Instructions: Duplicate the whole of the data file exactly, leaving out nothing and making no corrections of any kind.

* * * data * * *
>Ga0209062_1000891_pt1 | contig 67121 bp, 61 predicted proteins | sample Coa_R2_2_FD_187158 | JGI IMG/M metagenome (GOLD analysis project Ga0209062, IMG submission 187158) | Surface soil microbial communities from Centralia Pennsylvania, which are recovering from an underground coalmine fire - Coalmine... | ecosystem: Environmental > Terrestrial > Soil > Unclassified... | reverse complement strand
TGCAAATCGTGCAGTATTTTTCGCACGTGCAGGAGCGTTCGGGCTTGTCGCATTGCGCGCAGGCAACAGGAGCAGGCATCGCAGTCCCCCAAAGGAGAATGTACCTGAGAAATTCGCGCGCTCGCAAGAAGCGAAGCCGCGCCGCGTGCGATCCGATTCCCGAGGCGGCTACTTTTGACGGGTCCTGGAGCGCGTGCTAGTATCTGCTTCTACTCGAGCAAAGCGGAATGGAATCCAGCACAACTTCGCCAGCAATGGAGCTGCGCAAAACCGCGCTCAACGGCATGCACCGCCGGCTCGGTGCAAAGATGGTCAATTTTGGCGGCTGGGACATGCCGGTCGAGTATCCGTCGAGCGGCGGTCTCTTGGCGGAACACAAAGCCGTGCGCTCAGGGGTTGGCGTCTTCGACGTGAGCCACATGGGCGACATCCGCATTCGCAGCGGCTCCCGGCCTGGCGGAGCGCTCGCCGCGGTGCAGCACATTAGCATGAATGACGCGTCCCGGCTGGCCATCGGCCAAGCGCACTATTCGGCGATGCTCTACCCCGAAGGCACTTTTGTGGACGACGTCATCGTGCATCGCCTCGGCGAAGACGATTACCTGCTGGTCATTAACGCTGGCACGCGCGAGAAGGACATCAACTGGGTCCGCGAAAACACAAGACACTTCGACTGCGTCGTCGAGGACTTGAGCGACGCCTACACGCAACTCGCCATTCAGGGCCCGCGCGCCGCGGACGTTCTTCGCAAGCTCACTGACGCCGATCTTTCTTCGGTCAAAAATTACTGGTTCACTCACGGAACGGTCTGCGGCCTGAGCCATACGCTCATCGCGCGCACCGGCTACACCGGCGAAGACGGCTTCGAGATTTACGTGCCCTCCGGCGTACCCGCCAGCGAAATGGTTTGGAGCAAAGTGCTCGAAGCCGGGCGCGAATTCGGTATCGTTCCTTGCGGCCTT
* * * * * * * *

>Ga0209062_1000891_pt1 | contig 67121 bp, 61 predicted proteins | sample Coa_R2_2_FD_187158 | JGI IMG/M metagenome (GOLD analysis project Ga0209062, IMG submission 187158) | Surface soil microbial communities from Centralia Pennsylvania, which are recovering from an underground coalmine fire - Coalmine... | ecosystem: Environmental > Terrestrial > Soil > Unclassified... | reverse complement strand
TGCAAATCGTGCAGTATTTTTCGCACGTGCAGGAGCGTTCGGGCTTGTCGCATTGCGCGCAGGCAACAGGAGCAGGCATCGCAGTCCCCCAAAGGAGAATGTACCTGAGAAATTCGCGCGCTCGCAAGAAGCGAAGCCGCGCCGCGTGCGATCCGATTCCCGAGGCGGCTACTTTTGACGGGTCCTGGAGCGCGTGCTAGTATCTGCTTCTACTCGAGCAAAGCGGAATGGAATCCAGCACAACTTCGCCAGCAATGGAGCTGCGCAAAACCGCGCTCAACGGCATGCACCGCCGGCTCGGTGCAAAGATGGTCAATTTTGGCGGCTGGGACATGCCGGTCGAGTATCCGTCGAGCGGCGGTCTCTTGGCGGAACACAAAGCCGTGCGCTCAGGGGTTGGCGTCTTCGACGTGAGCCACATGGGCGACATCCGCATTCGCAGCGGCTCCCGGCCTGGCGGAGCGCTCGCCGCGGTGCAGCACATTAGCATGAATGACGCGTCCCGGCTGGCCATCGGCCAAGCGCACTATTCGGCGATGCTCTACCCCGAAGGCACTTTTGTGGACGACGTCATCGTGCATCGCCTCGGCGAAGACGATTACCTGCTGGTCATTAACGCTGGCACGCGCGAGAAGGACATCAACTGGGTCCGCGAAAACACAAGACACTTCGACTGCGTCGTCGAGGACTTGAGCGACGCCTACACGCAACTCGCCATTCAGGGCCCGCGCGCCGCGGACGTTCTTCGCAAGCTCACTGACGCCGATCTTTCTTCGGTCAAAAATTACTGGTTCACTCACGGAACGGTCTGCGGCCTGAGCCATACGCTCATCGCGCGCACCGGCTACACCGGCGAAGACGGCTTCGAGATTTACGTGCCCTCCGGCGTACCCGCCAGCGAAATGGTTTGGAGCAAAGTGCTCGAAGCCGGGCGCGAATTCGGTATCGTTCCTTGCGGCCTT